Thus to contribute to global warming and compromise our planetary life systems is seen by the pope and many others as morally problematic. This is a watershed moment – a broadening of ethics that encompasses both humans and nature. The move in the United States from segregation to civil rights in the 1960s was sparked by moral voices, such as Martin Luther King. So, too, ethical concerns now led by the pope encourage the growing turn from unsustainable environmental and economic practices. Indeed, he calls for “ecological virtues” to overcome “ecological sin.” No wonder there is pushback; it is not surprising that climate skeptics are wavering. And just as with civil rights, this moral shift will take time.

For 25 years, the UN Intergovernmental Panel on Climate Change and the US National Academy of Sciences have issued numerous scientific reports. All warn about irreparable damage to ecosystems with human-induced climate change. The US Pentagon has acknowledged that climate change is a major security risk and urged efforts at mitigation. Yet, citizens of the United States along with others in the developed world have not changed our consumptive habits regarding energy use. Moreover, political gridlock dominates on both national and international levels, preventing enforceable agreements from being negotiated.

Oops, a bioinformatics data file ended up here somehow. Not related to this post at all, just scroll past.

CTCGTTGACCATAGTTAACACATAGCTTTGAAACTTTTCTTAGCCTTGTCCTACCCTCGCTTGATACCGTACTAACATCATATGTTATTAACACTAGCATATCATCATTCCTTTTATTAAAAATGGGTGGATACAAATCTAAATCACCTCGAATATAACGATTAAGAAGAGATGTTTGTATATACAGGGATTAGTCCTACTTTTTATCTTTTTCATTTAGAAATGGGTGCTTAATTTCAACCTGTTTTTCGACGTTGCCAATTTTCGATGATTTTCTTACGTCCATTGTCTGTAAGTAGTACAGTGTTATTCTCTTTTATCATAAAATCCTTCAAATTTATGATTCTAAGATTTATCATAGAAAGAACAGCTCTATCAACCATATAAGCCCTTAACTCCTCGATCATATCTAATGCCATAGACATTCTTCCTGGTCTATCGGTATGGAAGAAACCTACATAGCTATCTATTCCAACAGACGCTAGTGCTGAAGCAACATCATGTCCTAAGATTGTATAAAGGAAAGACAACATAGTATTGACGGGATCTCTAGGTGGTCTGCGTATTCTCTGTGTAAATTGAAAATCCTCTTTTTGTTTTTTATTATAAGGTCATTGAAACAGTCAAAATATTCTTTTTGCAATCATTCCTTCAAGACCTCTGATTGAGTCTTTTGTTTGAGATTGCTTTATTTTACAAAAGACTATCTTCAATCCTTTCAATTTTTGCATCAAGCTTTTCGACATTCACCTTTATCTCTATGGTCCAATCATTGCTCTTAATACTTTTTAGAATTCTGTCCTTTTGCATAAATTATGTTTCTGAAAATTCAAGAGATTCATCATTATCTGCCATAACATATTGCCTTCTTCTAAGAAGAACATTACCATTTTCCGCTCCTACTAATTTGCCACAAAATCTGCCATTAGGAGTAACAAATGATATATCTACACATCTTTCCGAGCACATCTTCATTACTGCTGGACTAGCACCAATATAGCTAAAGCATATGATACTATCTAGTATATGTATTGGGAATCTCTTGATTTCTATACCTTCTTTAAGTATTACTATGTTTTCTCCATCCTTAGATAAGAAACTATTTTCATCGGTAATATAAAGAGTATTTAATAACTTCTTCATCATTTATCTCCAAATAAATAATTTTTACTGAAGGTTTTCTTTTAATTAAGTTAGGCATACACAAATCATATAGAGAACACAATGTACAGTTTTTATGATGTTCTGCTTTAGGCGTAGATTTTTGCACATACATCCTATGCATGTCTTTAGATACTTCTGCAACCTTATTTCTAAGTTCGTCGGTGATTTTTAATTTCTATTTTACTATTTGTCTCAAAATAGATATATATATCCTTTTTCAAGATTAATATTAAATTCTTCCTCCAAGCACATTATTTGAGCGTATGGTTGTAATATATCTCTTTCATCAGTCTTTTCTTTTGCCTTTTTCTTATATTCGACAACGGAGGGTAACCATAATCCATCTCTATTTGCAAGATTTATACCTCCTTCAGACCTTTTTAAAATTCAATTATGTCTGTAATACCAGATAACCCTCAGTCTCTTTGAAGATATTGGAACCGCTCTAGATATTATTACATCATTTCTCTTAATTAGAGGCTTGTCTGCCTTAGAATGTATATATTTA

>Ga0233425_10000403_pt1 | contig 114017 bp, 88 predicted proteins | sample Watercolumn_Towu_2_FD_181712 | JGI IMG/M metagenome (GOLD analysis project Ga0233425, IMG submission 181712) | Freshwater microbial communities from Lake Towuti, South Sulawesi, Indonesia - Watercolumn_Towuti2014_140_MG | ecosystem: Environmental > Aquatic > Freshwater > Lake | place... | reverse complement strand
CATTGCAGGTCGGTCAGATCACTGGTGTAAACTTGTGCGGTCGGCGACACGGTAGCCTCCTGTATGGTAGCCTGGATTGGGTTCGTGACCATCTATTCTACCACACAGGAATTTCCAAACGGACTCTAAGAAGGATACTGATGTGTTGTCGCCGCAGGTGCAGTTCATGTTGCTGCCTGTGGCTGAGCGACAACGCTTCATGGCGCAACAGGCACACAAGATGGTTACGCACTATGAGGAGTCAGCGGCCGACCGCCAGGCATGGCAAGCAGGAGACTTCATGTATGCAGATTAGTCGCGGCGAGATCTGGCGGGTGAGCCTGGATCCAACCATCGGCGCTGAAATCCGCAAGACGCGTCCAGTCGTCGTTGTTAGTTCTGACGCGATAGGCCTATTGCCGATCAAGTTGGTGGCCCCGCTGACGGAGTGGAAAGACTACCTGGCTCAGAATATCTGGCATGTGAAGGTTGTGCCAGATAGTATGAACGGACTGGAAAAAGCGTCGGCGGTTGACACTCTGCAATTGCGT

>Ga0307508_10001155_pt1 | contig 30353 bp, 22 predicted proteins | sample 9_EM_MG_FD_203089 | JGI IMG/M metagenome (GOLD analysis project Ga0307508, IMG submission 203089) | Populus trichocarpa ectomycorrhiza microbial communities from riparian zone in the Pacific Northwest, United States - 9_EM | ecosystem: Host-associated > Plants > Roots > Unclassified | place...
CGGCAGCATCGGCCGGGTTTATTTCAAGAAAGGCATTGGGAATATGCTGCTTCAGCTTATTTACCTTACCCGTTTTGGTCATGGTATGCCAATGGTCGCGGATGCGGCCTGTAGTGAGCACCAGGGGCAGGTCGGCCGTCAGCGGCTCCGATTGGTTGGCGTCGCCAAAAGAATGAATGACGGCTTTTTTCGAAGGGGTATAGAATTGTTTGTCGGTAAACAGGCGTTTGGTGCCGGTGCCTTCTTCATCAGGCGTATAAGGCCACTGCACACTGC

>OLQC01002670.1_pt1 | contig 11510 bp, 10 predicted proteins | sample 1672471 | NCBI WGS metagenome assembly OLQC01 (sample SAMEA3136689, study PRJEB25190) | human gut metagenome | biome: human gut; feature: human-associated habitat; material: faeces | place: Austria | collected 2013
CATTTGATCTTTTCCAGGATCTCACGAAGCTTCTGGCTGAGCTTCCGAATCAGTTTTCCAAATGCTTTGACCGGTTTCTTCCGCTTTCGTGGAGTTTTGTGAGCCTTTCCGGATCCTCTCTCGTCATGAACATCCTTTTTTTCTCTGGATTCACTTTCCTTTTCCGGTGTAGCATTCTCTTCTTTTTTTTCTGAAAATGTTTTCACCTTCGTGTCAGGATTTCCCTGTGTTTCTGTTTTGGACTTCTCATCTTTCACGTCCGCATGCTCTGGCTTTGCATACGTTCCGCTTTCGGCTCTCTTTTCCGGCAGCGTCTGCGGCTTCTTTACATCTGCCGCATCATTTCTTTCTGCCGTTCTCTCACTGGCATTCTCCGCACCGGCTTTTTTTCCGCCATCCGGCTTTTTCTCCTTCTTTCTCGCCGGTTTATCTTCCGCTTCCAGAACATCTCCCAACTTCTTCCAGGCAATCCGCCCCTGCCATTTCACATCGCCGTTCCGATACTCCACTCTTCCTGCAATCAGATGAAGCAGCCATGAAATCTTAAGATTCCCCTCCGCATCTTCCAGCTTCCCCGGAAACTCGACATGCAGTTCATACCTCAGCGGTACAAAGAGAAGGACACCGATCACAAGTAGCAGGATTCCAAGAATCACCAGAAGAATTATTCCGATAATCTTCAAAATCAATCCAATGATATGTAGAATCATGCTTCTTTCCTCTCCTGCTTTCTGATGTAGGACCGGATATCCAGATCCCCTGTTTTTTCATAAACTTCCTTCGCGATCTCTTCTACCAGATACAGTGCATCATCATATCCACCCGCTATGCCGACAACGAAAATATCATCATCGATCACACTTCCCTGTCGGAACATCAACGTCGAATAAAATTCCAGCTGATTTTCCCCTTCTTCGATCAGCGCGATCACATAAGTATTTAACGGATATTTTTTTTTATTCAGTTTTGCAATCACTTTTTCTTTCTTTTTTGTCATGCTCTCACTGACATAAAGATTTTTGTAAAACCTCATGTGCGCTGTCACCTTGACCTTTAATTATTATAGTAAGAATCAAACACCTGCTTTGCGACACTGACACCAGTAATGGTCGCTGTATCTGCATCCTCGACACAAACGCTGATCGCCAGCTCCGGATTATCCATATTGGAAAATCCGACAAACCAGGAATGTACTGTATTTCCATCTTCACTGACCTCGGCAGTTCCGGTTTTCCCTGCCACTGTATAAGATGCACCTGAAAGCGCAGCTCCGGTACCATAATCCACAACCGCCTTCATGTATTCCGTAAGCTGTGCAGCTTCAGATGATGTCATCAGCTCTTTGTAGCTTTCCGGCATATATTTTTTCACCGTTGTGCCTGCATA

From Pope Francis, a penetrating moral message is emerging. This man who washes the feet of prisoners and lives in simple quarters has captured the hearts of millions yearning for authentic leadership and genuine change. And he follows in the footsteps of his namesake, Francis of Assisi from eight centuries ago, a man who abandoned family wealth and spoke of Brother Sun and Sister Moon recognizing the kinship of humans with nature and the cosmos.

Pope Francis has also embraced the poor, threatening the status quo of privilege and power.

He is encouraging transformation in religious, spiritual and secular communities working for ecology and justice. In doing so, he acknowledges the need for believers and non-believers alike to help renew the vitality of Earth’s ecosystems and expand systemic efforts for equity. He is making visible an emerging worldwide phenomenon of religious environmentalism already working on greening seminaries and houses of worship as well as developing new ecotheologies and ecojustice ethics. This diverse movement is evoking a change of mind and heart, consciousness and conscience.

The Yale Forum on Religion and Ecology highlights diverse ecological values of the world’s religions.